Submitted to: Vaccine
Publication Type: Peer Reviewed Journal
Publication Acceptance Date: 12/25/2013
Publication Date: 12/30/2013
Publication URL: http://handle.nal.usda.gov/10113/58958
Citation: Cacho, E.D., Gallego, M., Lee, S.H., Lillehoj, H.S., Quilez, J., Lillehoj, E.P., Sanchez-Acedo, C. 2013. Tetraspanin-3 regulates protective immunity against Eimera tenella infection following immunization with dendritic cell-derived exosomes. Vaccine. 31(41):4668-74. doi: 10.1016/j.vaccine.2013.06.109. Interpretive Summary: We need a novel strategy to reduce economic losses caused by intestinal parasites in poultry since the current method of controlling intestinal parasitic diseases using drugs and live parasite vaccines are not sustainable. In this study, ARS scientists collaborated with scientists in Spain to develop a novel vaccine to control intestinal parasites of poultry. They have identified small subcellular particles of parasites which can stimulate the host’s immunity against whole parasites. Furthermore, they demonstrated that these small particles can 1) be used as a novel vaccine against a major intestinal parasitic disease in poultry and 2) induce host immunity that protected young chickens against parasitic disease. These new findings will be useful for vaccine companies to design novel molecular vaccines against avian coccidiosis to mitigate the use of antibiotics.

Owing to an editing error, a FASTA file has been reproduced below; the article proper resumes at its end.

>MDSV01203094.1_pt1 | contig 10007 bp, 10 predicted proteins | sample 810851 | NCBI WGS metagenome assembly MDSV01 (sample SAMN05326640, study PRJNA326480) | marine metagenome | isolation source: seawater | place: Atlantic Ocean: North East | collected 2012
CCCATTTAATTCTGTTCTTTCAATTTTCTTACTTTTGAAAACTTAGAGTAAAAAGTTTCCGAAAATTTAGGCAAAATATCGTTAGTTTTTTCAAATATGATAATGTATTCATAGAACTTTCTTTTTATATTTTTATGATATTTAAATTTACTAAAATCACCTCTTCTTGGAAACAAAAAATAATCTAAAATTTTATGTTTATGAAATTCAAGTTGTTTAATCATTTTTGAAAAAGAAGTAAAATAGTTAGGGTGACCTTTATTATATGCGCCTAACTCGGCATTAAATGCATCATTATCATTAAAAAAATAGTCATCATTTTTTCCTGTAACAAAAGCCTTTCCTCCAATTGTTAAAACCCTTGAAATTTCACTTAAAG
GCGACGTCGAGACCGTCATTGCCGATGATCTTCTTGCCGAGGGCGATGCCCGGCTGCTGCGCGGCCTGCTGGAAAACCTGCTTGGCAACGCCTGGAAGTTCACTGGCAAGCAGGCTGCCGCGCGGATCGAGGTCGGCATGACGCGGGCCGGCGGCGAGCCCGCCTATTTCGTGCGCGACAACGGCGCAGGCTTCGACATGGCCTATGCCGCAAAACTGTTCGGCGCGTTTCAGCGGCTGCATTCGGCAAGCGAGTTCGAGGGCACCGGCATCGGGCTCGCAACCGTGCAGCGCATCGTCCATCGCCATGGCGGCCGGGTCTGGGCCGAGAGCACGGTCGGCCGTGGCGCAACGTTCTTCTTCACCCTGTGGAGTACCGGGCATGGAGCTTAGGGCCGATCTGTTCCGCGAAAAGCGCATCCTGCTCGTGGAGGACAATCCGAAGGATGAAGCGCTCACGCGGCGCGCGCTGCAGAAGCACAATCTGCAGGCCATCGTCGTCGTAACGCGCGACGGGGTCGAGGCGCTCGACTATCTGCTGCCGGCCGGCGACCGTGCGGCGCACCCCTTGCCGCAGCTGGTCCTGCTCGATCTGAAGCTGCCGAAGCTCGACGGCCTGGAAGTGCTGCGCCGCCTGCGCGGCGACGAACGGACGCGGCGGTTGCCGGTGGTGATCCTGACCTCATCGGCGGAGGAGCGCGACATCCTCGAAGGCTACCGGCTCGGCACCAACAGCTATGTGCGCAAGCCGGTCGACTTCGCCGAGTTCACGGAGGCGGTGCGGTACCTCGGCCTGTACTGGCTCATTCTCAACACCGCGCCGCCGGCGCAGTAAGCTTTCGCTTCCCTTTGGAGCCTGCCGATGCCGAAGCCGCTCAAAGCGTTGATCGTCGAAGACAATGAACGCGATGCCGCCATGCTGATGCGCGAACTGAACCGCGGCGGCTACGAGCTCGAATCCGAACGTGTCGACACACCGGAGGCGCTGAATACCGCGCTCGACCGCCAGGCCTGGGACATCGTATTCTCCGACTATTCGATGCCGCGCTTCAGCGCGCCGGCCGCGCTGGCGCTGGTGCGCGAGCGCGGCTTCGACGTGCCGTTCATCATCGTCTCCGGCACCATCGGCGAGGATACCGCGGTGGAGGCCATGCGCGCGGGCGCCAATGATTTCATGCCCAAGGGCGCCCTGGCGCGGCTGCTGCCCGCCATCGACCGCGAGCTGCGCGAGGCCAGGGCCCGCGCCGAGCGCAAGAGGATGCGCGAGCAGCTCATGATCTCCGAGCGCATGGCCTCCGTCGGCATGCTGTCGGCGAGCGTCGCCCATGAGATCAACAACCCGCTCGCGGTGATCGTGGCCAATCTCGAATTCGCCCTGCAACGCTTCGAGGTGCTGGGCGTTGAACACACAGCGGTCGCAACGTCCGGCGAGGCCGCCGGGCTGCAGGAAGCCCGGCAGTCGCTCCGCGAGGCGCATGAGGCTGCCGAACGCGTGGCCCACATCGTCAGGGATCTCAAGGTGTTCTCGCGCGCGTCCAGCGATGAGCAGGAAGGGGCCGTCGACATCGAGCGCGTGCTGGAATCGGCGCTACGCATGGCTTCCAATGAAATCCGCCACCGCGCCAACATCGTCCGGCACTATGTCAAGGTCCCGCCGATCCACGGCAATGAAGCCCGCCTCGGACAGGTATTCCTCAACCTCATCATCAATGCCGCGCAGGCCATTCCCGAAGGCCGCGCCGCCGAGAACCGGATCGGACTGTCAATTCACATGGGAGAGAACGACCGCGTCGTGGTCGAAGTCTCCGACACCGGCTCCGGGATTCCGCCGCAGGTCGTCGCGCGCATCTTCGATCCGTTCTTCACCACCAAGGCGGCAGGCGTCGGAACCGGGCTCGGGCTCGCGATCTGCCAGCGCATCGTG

Technical Abstract: The effects of immunization with dendritic cell (DC) exosomes, which had been incubated or non-incubated with an anti-tetraspanin-3 (Tspan-3) blocking antibody (Ab), were studied using an experimental model of Eimeria tenella avian coccidiosis. Purified exosomes from cecal tonsil and splenic DCs expressed Tspan-3 protein. Chickens injected with exosomes non-incubated with the blocking Ab and derived from cecal tonsil DCs preloaded in vitro with E. tenella Ag had Ag-immunostaining cells in the ceca, but not the spleen. Conversely, Ag-containing cells were found only in the spleen, but not the ceca, of chickens given splenic DC exosomes. However, in chickens that received exosomes incubated with the blocking Ab, Ag-containing cells were observed in both lymphoid organs following administration of exosomes from either DC population. After injection of exosomes non-incubated with the blocking Ab, greater numbers of cells secreting interleukin-2 (IL-2), IL-16, interferon-', and E. tenella-reactive Abs were observed in the cecal tonsils of chickens immunized with cecal DC exosomes compared with the spleen. By contrast, more cytokine-and Ab-producing cells were present in the spleen of chickens given splenic DC exosomes compared with the ceca. Incubation with the blocking Ab gave equal numbers of cytokine- and Ab-producing cells in the cecal tonsils and spleen regardless of the source of exosomes. Immunization with E. tenella Ag-loaded cecal tonsil DC exosomes increased in vivo resistance against subsequent E. tenella infection. Increased protection against infection following cecal DC exosome immunization was partially blocked by incubation of exosomes with Tspan-3 Ab. These results suggest that Tspan-3 regulates the tissue distribution, as well as cytokine and Ab production, following DC exosome administration, and that Tspan-3 partially controls in vivo protection against experimental E. tenella challenge infection following exosomal immunization.